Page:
Celebrate the changing seasons—fall is for planting! Our year-round garden centers are well stocked with great plant selections.
For Fresh Color
Replant fading summer flowerpots with winter pansies/violas and ornamental cabbage/kale.
Plant woody shrubs, trees, herbaceous perennials, and spring-flowering bulbs: tulips, daffodils, crocus, hyacinths, etc.
Create a fall harvest feel on your porch: Add pots of asters or chrysanthemums and a straw bale with pumpkins or gourds.
For the Lawn & Landscape
If done blooming, cut roses back to chest height to reduce damage from winds (prune more in February).
Place mulch over roots of roses, azaleas, rhododendrons, and berries after a hard frost for winter protection; usually best done late month. We like to use G&B Soil Building Conditioner.
Avoid cutting back ornamental grasses, Black-Eyed Susan, and other plants with late-season seed heads—leave for birds!
Clean annual flower beds to suppress future pest problems: remove diseased plant material (do not add to compost); mulch with manure or garden compost to feed soil and suppress weeds.
Monitor landscape plants for problems; don’t treat unless pest or disease is identified. If moles and gophers are a problem, consider traps or repellants like Bonide MoleMax.
Seed and feed lawns by October 15th so young grass can harden off before winter. Warm soil temperatures kick-start germination, while cool air allows root systems to grow dense and strong and reduces insect/disease issues. Keep seeds moist with morning dews, a thin layer of G&B Soil Building Conditioner, and additional watering, as needed.
Test soil (use home test kit or contact OSU Extension Service). Amend soil to correct deficiencies and improve as needed.
Call a professional to winterize your irrigation system.
For the Edible Garden
Best edibles to plant this month: garlic (bulbs), fava beans, overwintering onions, shallots
Sow cover crop seeds in empty garden beds to improve and protect the soil through winter.
Dig and divide rhubarb every 4 years, then replant and mulch with manure or compost (G&B Harvest Supreme or Malibu Compost). After frost, mulch rhubarb and asparagus beds
with manure or compost.
Prune out dead fruiting canes in raspberries; train and prune primo canes.
Spray apple and stone fruit trees at leaf fall (dormant spray) to prevent diseases. Remove and dispose of windfall apples; can harbor apple maggot or codling moth larvae. Rake and destroy or hot compost diseased leaves (apple, cherry, rose).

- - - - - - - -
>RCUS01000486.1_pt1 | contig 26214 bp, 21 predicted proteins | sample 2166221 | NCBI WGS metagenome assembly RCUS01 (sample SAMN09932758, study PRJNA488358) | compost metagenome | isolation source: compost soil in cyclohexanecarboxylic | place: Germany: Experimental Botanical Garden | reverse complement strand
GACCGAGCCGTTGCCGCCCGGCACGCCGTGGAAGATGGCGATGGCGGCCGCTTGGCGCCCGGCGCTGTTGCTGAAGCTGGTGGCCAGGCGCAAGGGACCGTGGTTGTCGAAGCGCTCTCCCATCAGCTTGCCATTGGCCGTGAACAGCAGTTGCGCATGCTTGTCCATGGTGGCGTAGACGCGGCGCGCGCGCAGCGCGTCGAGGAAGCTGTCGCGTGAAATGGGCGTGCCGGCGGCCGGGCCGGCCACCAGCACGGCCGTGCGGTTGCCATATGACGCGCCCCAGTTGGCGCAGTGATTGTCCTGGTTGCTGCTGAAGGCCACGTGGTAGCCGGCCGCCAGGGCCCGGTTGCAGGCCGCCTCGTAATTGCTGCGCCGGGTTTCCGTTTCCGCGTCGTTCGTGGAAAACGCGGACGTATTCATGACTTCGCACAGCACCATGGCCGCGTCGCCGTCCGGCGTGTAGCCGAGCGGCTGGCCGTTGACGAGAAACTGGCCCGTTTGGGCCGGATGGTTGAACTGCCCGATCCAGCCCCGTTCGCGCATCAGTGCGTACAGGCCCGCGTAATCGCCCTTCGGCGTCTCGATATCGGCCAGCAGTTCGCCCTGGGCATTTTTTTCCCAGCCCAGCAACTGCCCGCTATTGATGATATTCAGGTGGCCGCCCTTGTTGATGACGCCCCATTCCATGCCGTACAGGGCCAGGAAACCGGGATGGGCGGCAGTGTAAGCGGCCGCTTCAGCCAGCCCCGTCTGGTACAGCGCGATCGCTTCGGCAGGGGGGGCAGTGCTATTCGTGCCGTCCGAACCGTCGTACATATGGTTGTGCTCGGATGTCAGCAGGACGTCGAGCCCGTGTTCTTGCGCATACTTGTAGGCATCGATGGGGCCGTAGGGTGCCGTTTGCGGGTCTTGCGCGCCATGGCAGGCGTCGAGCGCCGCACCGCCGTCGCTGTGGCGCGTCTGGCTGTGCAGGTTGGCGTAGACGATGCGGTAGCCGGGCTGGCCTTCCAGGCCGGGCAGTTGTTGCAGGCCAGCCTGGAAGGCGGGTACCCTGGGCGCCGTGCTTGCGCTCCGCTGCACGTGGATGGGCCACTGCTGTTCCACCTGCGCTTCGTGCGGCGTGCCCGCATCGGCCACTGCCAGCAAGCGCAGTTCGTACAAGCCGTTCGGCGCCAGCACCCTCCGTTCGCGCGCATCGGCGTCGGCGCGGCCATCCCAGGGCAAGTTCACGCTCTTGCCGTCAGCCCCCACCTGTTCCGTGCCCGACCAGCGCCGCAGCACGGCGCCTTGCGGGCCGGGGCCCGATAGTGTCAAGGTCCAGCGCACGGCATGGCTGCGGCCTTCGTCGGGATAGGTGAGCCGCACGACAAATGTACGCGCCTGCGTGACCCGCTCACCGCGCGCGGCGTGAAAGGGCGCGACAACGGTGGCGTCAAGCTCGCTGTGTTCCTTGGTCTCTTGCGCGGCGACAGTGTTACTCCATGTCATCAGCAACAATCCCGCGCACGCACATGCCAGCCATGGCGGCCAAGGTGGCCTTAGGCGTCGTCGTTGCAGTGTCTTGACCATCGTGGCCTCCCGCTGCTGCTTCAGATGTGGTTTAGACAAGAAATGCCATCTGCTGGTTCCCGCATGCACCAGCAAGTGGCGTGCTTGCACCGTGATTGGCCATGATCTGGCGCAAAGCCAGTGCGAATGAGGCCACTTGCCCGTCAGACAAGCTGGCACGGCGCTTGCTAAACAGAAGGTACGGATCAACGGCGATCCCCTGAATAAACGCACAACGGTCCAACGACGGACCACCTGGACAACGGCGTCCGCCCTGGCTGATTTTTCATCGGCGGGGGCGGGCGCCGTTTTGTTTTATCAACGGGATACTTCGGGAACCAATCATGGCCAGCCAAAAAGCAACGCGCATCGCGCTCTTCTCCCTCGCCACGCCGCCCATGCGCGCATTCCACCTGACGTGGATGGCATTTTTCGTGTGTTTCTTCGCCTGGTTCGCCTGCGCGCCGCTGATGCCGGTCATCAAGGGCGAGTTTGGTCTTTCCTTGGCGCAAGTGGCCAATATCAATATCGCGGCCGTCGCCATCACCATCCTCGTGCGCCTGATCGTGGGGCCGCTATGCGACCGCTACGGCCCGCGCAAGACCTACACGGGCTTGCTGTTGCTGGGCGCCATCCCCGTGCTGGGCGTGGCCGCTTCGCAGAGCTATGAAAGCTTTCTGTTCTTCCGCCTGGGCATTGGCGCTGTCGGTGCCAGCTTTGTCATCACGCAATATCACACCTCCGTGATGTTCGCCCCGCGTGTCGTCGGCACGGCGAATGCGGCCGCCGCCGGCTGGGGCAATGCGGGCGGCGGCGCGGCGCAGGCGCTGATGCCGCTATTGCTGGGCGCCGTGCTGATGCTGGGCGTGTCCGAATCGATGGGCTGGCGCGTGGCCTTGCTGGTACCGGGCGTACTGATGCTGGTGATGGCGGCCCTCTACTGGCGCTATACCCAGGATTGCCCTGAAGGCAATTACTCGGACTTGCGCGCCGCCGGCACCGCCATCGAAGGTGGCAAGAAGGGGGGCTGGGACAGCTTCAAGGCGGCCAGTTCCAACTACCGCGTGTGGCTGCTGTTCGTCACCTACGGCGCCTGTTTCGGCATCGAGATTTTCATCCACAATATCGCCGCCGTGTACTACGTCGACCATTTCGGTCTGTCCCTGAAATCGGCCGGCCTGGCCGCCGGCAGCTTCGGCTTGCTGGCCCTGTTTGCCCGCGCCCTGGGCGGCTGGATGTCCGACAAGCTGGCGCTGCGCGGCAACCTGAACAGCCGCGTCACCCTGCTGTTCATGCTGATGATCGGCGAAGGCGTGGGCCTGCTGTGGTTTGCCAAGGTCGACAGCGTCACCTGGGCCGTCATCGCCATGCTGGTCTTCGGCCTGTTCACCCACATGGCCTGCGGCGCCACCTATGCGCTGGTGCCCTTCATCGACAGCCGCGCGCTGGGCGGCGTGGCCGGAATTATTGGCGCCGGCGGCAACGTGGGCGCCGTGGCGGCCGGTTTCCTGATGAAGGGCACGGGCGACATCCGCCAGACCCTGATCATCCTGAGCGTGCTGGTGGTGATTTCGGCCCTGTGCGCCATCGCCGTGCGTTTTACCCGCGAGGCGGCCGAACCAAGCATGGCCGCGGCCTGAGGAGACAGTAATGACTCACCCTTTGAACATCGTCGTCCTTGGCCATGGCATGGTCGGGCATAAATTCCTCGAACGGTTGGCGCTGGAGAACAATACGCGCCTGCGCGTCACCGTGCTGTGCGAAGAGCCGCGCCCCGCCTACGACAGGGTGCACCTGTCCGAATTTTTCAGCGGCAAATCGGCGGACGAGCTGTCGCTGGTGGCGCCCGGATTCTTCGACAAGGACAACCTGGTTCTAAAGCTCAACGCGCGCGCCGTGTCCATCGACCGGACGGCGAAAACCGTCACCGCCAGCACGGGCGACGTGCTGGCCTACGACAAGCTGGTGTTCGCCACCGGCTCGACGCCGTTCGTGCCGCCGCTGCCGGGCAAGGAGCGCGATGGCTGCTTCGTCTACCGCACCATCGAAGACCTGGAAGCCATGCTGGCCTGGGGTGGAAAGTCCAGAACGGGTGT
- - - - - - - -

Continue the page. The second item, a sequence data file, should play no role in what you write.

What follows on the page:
Save seeds from summer vegetable/flower garden. Dry, date, label, and store in cool, dry spot for future planting or sharing.
Basic Pruning List
Thin shrubs and trees only as needed; further pruning may result in new growth that won’t harden off before winter.
Remove dead/damaged branches from trees and shrubs and branches that may cause damage from wind or snow and ice.
In the Garden Shed
Clean, sharpen, and oil tools and equipment before storing for winter. Store supplies and fertilizers in a safe, dry place out of reach of children, pets, and critters.
Place fuchsia hanging pots where they won’t freeze; don’t cut back until spring.
For the Indoors
Indoor plant growth begins to slow down in October: Slightly reduce watering frequency as days shorten. Reduce or stop fertilizing and avoid repotting until March.
Check and treat houseplants, tender plants, and tropical succulents for disease and insects before bringing indoors. Bring all tender plants in from outside by mid-October.
To force Christmas cactus to bloom in late December, reduce water, place in cool area (50–55°F), and increase time in shade or darkness to 12–14 hours per day in early October.
Make a fall arrangement with pumpkins: Carve and use as a seasonal planter OR spray uncut pumpkin with craft glue, stick dried moss on top, and glue succulent cuttings onto moss. Embellish with berries/seed pods; mist twice per week.
View the garden tips and checklist for November in the Garden.
Or go back and view the garden tips and checklist for September in the Garden.